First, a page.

Green City and justifying equity valuations
This week in Keeping Tabs: an opportunity for the UK's finance sector after Brexit, and an argument for why you shouldn't worry about the stock market.
The impact of Brexit on the City of London was in the news once more this week, both because Bank of England governor Andrew Bailey criticised the EU's equivalence-granting process, and because London was reported to have lost its place to Amsterdam as Europe's top share trading hub in January.
As the country's finance sector looks forward, however, one area of growth, and perhaps leadership, could be in sustainable finance — although of course Europe has also been progressing in this area.
Mark Nicholls takes stock of the UK profile in this area for Energy Monitor.
His analysis incorporates recent moves by the UK to make firms report in line with the Task Force on Climate-Related Financial Disclosures, create a Taxonomy for green activities, and issue green bonds: as GlobalCapital reported here. He also covers the plans for a National Infrastructure Bank, as we wrote about here.
"The combination of COP26 [the climate change conference to be held in Glasgow later this year], (mostly) positive climate policy signals, and an enthusiastic and entrepreneurial finance sector keen to build on its experience in sustainable finance means London has the potential to carve out a strong position," concludes Nicholls.
"However, it will face fierce competition from other financial centres, and there is no escaping the damage Brexit has already wrought to the City. The UK government and the Square Mile’s financiers will have their work cut out to successfully exploit the opportunities ahead."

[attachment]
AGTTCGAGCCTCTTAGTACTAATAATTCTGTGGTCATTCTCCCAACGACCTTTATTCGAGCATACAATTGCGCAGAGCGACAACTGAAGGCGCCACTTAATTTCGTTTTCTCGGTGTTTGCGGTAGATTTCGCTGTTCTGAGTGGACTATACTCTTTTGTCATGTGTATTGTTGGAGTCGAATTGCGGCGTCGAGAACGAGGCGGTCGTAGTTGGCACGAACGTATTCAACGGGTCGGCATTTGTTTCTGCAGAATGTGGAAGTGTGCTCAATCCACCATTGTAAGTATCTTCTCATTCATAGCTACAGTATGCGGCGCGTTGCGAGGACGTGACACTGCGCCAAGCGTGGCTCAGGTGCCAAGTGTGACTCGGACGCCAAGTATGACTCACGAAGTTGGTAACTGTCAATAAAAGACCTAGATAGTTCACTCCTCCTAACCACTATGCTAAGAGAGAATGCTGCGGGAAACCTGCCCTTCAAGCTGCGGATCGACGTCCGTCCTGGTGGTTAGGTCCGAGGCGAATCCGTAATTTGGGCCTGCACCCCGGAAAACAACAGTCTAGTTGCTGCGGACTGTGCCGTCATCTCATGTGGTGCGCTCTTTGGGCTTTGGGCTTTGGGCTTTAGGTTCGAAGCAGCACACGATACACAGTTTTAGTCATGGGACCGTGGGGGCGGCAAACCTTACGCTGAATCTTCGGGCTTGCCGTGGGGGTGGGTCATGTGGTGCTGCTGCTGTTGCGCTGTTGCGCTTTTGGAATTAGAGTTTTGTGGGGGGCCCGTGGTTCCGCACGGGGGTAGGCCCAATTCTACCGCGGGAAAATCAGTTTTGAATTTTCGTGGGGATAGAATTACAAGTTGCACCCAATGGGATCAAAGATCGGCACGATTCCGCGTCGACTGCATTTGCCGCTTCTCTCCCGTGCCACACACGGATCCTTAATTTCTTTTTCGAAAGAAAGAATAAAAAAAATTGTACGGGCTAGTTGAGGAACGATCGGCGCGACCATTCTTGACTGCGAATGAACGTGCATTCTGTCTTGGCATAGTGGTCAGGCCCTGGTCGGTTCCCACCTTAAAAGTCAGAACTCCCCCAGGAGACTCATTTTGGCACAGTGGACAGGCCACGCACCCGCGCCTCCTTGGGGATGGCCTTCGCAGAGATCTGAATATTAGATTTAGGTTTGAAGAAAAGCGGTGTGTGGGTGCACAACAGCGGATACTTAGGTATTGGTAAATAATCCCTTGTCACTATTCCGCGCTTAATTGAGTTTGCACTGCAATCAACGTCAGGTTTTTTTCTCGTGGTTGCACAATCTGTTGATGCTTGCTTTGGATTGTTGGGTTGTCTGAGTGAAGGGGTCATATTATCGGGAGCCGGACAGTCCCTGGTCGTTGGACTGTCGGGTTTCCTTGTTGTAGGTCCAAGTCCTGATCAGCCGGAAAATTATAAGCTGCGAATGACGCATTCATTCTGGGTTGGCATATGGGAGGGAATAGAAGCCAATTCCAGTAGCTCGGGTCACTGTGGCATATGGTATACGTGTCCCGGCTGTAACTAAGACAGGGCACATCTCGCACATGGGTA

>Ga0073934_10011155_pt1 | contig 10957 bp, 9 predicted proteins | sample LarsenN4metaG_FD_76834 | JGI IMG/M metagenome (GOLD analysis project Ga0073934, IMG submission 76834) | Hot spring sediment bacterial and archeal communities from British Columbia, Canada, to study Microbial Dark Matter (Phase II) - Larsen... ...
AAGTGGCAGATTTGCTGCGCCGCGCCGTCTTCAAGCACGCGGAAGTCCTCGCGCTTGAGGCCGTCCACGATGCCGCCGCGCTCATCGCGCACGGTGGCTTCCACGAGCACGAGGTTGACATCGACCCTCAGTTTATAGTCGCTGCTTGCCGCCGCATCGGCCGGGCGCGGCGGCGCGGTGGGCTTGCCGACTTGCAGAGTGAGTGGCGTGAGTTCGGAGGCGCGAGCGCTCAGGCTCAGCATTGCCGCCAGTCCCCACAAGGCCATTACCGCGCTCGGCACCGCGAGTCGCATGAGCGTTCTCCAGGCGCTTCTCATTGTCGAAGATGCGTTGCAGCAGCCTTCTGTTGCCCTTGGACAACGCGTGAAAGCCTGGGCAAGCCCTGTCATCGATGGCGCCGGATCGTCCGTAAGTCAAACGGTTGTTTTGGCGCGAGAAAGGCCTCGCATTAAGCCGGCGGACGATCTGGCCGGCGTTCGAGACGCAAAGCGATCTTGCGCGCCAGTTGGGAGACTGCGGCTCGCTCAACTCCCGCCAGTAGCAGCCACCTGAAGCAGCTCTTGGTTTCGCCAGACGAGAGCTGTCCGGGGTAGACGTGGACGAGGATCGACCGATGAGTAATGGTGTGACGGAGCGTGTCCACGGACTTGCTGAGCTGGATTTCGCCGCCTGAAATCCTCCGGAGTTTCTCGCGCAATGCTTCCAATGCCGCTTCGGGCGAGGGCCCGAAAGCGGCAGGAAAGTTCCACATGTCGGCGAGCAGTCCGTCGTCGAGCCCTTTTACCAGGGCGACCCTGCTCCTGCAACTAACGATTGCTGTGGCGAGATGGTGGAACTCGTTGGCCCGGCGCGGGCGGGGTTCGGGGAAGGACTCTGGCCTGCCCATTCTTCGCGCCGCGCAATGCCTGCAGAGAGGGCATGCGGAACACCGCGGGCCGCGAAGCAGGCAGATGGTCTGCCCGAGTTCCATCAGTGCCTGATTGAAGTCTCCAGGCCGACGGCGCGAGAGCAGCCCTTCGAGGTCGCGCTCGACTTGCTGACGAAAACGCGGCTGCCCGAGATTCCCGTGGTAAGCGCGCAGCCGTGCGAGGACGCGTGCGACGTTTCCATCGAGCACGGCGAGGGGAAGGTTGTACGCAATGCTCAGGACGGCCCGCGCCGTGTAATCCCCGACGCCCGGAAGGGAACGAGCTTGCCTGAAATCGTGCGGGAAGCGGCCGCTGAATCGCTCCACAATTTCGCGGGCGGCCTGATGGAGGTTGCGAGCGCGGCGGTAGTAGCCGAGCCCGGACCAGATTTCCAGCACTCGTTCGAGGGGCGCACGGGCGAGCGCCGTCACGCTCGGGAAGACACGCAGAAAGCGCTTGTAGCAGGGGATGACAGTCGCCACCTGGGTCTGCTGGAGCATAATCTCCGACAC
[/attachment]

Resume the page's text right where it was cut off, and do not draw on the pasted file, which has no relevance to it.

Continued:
Meanwhile, we have all heard arguments that equity valuations are ultra-high and that the retail investment craze is a sign of a toppy market.
Will the bears finally have their time in the sun? Johanna Kyrklund, chief investment officer and global head of multi-asset investment at Schroders, doesn't seem convinced.
She says the US and the UK should soon see the benefit of vaccines, and central banks will not want to choke off a recovery.
"Quite simply, the sheer scale of economic stress created by lockdowns makes the unwinding of stimulus measures unlikely," she said.
"This leaves us to ponder a scenario where economies recover and bond yields stay low, which helps to underpin equity valuations."
Some are worried about inflation — and we look set to have fiscal stimulus coming down the track in the US — but Kyrklund is not worried.
"There is little evidence of dangerous inflationary pressure," she said.
"In fact, a little inflation would support the story of global recovery yet wouldn’t be enough to prompt central banks to raise rates.
"I can therefore stomach the risk of higher valuations in equities."
Meanwhile, as for a key driver of sentiment in equities — lockdown restrictions — it's a mixed picture, with the undoubted benefit of vaccination programmes weighed up against the threat of new variants.
In the UK, The Times reports on Friday that the success of the latest lockdowns may allow an easing of restrictions soon, but some social distancing rules could stay for the rest of the year.